Sunday Painting and the Start of NYRB Classics Reading Week

   

My Sunday Painting feature is the perfect way to kick off my first contribution to NYRB Classics Reading Week hosted by Mrs. B and Coffeespoons.

One thing that is so brilliant about NYRB Classics is the wonderful cover images that make one stop and take second notice.When I first noticed NYRB Classics a year or two ago it was the cover art that caught my eye. I had never seen this imprint before and I might not have if not for the distinctive cover design. Something so wonderful, and comforting to the OCD in me, about the standard design template for these covers. (My plea now to NYRB is that they not alter their template…)

And lest some of you berate me for judging books by their covers, if it weren’t for those arresting covers I would never have picked up some really amazing books, some of which I will talk about later this week.

So, here are four great NYRB covers and the paintings from whence they came. NYRB also does some great photo images, but since this is Sunday Painting, I am limiting myself to that medium.

Lander’s Peak, Rocky Mountains, 1863
Albert Bierstadt (1830-1902)
Fogg Museum,  Harvard University

Hands (Man in the World), 1925-26
Pavel Filonov (1883-1941)
The Russian Museum, St Petersburg

High Steppers, 1938-9
Walter Richard Sickert (1860-1942)
National Galleries of Scotland

The Bend in the Road, 1902-1906
Paul Cezanne (1839-1906)
National Gallery of Art, Washington

Sunday Paintings: Book Illustrations

  
I decided to do something a little different this week for my Sunday Painting.  Can you guess what book these illustrations came from? Although different in style, they remind me a bit of the illustrations in my copy of Rebecca West’s The Modern Rake’s Progress.

What’s that you say? You can’t figure out what book it is? That’s because I lied. These aren’t from a book at all. They are murals that I see every weekday at work. Aren’t they amazing? They desparately need cleaning. You can see them in context below. It was a little hard to take the photos because there are lots of columns in the way. But I think you can get the sense of them.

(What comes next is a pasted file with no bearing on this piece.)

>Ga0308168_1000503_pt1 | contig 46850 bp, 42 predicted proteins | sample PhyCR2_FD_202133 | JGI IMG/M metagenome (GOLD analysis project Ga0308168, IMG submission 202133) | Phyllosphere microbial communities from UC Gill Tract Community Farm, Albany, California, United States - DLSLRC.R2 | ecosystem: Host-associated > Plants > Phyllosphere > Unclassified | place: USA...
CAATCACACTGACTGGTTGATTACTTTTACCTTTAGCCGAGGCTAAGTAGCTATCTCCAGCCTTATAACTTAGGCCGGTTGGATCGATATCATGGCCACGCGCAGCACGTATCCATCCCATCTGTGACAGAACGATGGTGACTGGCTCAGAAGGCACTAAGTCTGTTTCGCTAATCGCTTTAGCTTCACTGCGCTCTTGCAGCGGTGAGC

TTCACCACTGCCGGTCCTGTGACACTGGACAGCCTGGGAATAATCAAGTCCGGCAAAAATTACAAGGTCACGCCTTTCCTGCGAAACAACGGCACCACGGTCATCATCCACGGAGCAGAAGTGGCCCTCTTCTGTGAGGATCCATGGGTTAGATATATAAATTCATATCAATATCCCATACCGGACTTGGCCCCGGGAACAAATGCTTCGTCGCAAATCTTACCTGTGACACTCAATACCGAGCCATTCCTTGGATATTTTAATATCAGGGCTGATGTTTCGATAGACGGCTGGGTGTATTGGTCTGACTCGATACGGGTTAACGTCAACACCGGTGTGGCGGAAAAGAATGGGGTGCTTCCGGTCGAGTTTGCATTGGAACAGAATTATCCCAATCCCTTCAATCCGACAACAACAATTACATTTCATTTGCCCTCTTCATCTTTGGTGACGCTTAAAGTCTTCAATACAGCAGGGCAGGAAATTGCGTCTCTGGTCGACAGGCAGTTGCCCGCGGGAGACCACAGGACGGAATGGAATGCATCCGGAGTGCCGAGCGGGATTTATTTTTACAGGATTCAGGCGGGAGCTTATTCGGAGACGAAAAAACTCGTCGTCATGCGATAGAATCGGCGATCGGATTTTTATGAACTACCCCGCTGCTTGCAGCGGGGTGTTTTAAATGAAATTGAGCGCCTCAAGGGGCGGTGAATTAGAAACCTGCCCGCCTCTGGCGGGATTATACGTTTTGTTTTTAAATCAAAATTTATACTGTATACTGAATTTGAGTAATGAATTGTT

Sunday Painting: Australian Beach Pattern by Charles Meere

 
Advance Australia Fair

In honor of the great book I read this week and reviewed this morning, I decided to make today’s Sunday Painting something from Australia. I have a quite a few great art postcards from our trip to Australia back in 2007. Unfortunately none of them have anything to do with the subject matter of A.B. Facey’s A Fortunate Life (which I review immediately following this feature).

One thing about Australia is how familiar much of it seems to an American, but also how different it is. I have said before it is like a fabulous parallel universe where things feel comfortable and foreign all at the same time. The Internet and globalization have opened up whole new worlds to whole new audiences, in a way that I certainly appreciate. But it is also nice to know that Australia is just isolated enough geographically to nurture a culture and outlook that is decidedly different from its English speaking friends in the Northern Hemisphere.

And so, while Facey’s memoir details the settling of at least part of this great continent-country, this week’s painting connects us with at least one aspect of Australia’s close relationship with the ocean that surrounds it.

Australian Beach Pattern (1940)
Charles Meere (1890-1961)
  
  

Sunday Painting: The Hermitage at Pontoise by Camille Pissarro

   
Last year at this time we were driving around the Loire and the Luberon, and while this painting of Pontoise is not in either location it reminded me of our trip. Plus a final look at summer seemed appropriate as we speed into September.

The Hermitage at Pontoise, ca. 1867

And I had to post this picture just because it reminds me of that trip a year ago. A scene light years from the eight hours I spent this weekend pulling about a decade’s worth of ivy.

Sunday Painting: Elizabeth II by Pietro Annigoni

Since we just made the decision to spend five days in London in November, I knew my Sunday Painting this week had to have a British connection. I love the National Portrait Gallery and I have always found this portrait of the Queen fascinating. A realistic depiction, but she seems to be rising out of the ocean or perhaps a post-apocolyptic Britain.

If you haven’t already commented on my previous post What should I do in London?, I would love it if you would scroll down and let me know what you think.

Elizabeth II (1969)
Pietro Annigoni (1910-1988)